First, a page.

In response to a question, Dr. Ehrenfeld discussed the current CSR procedures by which potential study section members are identified and recruited to serve. She emphasized the important role played by the CSR Scientific Review Administrators in this process. Dr. Ehrenfeld said that this was an important issue and one which was being addressed by various CSR advisory groups. She said that she welcomed input from the scientific societies.

Closed Portion of the Meeting

The next portion of the meeting was closed to the public in accordance with the determination that it was concerned with matters exempt from mandatory disclosure under Sections 552b(c)(4) and 552b(c)(6), Title 5, U.S. Code and Section 10(d) of the Federal Advisory Committee Act, as amended (5 U.S.C. Appendix 2).

XIV. Review of Intramural Research Program

As required by the Public Health Service Act, each NIH Institute annually provides its Council a written description of the research reviewed by its Board of Scientific Counselors (BSC), and the results of that review. The Council may make recommendations to the Director, NEI, regarding this research. The Council considered the BSC review and recommendations for the Laboratory of Sensorimotor Research. Dr. Wurtz was present during the discussions to provide information and answer questions regarding implementation of the BSC recommendations.

XV. Review of Research and Training Applications

The Council considered 385 research and training applications requesting $380.9 million in total costs. The Council recommended 379 applications with a total cost of $361.1 million. Council members absented themselves from the meeting during discussion of and voting on applications from their own institutions, or other applications in which there was a potential conflict of interest, real or apparent. Members signed a statement to this effect.

XVI. Adjournment

Dr. Kupfer adjourned the meeting at 3:15 p.m. on September 17, 1998.

XVII. Certification

I hereby certify that, to the best of my knowledge, the foregoing minutes and attachment(s) are accurate and complete.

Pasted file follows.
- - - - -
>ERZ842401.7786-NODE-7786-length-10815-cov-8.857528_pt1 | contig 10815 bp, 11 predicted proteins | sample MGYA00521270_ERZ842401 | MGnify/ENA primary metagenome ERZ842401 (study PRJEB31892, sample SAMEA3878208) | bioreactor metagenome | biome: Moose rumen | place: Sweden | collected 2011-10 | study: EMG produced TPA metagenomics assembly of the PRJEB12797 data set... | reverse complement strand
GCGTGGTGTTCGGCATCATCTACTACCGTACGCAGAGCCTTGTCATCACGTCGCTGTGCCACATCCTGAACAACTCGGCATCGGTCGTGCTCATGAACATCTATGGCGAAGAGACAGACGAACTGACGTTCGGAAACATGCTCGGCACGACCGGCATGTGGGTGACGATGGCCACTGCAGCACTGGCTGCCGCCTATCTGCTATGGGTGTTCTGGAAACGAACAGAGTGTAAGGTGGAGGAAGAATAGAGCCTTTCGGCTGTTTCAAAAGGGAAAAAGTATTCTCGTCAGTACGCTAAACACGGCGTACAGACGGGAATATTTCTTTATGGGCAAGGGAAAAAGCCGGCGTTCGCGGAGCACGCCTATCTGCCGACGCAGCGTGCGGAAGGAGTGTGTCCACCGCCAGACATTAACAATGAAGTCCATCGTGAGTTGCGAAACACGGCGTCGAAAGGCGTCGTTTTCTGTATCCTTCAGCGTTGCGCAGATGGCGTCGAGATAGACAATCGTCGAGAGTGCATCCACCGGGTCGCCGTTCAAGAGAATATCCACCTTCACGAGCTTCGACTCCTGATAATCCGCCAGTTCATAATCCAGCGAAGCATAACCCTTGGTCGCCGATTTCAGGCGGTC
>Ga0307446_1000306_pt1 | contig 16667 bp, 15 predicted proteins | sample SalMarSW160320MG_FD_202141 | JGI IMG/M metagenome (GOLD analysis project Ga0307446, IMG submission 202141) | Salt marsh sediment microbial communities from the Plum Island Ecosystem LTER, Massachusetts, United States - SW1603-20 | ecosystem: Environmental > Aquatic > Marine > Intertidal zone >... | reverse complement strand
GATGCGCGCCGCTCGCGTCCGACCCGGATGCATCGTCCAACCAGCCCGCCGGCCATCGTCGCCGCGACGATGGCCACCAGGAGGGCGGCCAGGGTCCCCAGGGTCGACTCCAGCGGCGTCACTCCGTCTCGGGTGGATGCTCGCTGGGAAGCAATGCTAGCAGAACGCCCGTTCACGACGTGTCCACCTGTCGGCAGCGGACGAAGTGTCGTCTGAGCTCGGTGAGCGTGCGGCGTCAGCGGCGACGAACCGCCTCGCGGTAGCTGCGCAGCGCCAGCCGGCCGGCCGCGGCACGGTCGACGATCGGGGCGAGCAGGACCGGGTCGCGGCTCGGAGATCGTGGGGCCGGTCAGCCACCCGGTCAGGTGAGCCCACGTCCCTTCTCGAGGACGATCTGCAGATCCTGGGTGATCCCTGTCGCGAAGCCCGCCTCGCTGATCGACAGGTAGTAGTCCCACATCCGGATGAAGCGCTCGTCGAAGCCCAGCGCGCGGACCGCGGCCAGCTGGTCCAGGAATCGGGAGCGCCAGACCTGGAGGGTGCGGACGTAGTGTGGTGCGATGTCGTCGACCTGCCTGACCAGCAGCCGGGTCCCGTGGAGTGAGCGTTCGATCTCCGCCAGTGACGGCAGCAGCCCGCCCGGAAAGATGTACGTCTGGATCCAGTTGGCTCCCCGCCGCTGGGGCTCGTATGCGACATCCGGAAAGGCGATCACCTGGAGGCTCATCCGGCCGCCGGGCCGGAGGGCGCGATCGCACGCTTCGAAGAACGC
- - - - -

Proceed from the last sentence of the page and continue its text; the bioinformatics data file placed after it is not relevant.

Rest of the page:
Jack A. McLaughlin, Ph.D.
Executive Secretary
National Advisory Eye Council
Deputy Director
National Eye Institute

Carl Kupfer, M.D.
National Advisory Eye Council
National Eye Institute

These minutes will be submitted for the approval of the Council at the February 4, 1999, meeting. Any corrections or notations will be incorporated in the minutes of that meeting. A complete, printed copy of the Council minutes, including attachments, may be obtained from:

Ms. Lois M. DeNinno
National Eye Institute
Executive Plaza South, Suite 350
6120 Executive Blvd MSC 7164
Bethesda, MD 20892-7164
Telephone: (301) 496-9110
FAX: (301) 402-0528
e-mail: lmd@nei.nih.gov

Attachment A

National Advisory Eye Council

National Eye Institute

(Terms end 11/30 of the designated year)

Adams, Anthony J., O.D., Ph.D. (00)
Dean and Professor of Vision Science & Optometry
School of Optometry
University of California, Berkeley
Berkeley, CA 94720

Beebe, David C., Ph.D. (98)
Professor of Ophthalmology & Visual Sciences
Washington University School of Medicine
St. Louis, MO 63110

Cepko, Constance, Ph.D. (01)
Department of Genetics
Howard Hughes Medical Institute
Harvard Medical School
Boston, MA 02115

Cloud, Jr., Sanford (01)
President & CEO
The National Conference
71 Fifth Avenue
New York, NY 10033

Fisher, Marian R., Ph.D. (98)
Senior Scientist
Department of Biostatistics
University of Wisconsin
Madison, WI 53706

Hellner, Richard T. (00)
President & CEO
Prevent Blindness America
Schaumburg, IL 60173

Higginbotham, Eve J., M.D. (98)
Professor and Chair
Department of Ophthalmology
School of Medicine
University of Maryland
Baltimore, MD 21201

Hubel, David H., M.D. (99)
John Franklin Enders
Professor of Neurobiology
Harvard Medical School
Boston, MA 02115

Knight, Millicent L., O.D. (99)
North Shore Eye Center
Evanston, IL 60201

Nesburn, Anthony B., M.D. (00)
Ophthalmology Research Laboratories
Cedars-Sinai Medical Center
Los Angeles, CA 90048

Zee, David S., M.D. (99)
Professor of Neurology, Ophthalmology,
Otolaryngology & Neuroscience
Johns Hopkins University
School of Medicine
Baltimore, MD 21287

Special Council Consultant

Dean Bok, Ph.D.
University of California, Los Angeles
Jules Stein Eye Institute
Los Angeles, CA 90095

Ex Officio Members

Shalala, Donna E., Ph.D.
Department of Health and Human Services
Washington, D.C. 20201

Varmus, Harold, M.D.
National Institutes of Health
Bethesda, MD 20892

Kupfer, Carl, M.D. (Chair)
National Eye Institute
National Institutes of Health
Bethesda, MD 20892

Department of Veterans Affairs Representative

Hatchell, Diane L., Ph.D.
VA Medical Center
Durham, NC 27705

Department of Defense Representative

Flynn, William J., Lt. Col., USAF, MC
Department of Ophthalmology
Wilford Hall Medical Center
Lackland Air Force Base, TX 78236

Executive Secretary

McLaughlin, Jack A., Ph.D.
Deputy Director
National Eye Institute
National Institutes of Health
Bethesda, MD 20892